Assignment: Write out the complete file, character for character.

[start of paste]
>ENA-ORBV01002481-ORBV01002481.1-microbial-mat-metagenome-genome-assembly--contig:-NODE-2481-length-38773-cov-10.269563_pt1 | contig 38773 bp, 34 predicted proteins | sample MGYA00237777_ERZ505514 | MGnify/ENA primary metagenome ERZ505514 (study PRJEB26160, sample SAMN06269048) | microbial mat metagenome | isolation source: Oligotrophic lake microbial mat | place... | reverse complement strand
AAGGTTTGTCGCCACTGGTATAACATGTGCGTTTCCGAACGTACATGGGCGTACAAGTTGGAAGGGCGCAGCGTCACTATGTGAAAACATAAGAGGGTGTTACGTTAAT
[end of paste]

>ENA-ORBV01002481-ORBV01002481.1-microbial-mat-metagenome-genome-assembly--contig:-NODE-2481-length-38773-cov-10.269563_pt1 | contig 38773 bp, 34 predicted proteins | sample MGYA00237777_ERZ505514 | MGnify/ENA primary metagenome ERZ505514 (study PRJEB26160, sample SAMN06269048) | microbial mat metagenome | isolation source: Oligotrophic lake microbial mat | place... | reverse complement strand
AAGGTTTGTCGCCACTGGTATAACATGTGCGTTTCCGAACGTACATGGGCGTACAAGTTGGAAGGGCGCAGCGTCACTATGTGAAAACATAAGAGGGTGTTACGTTAAT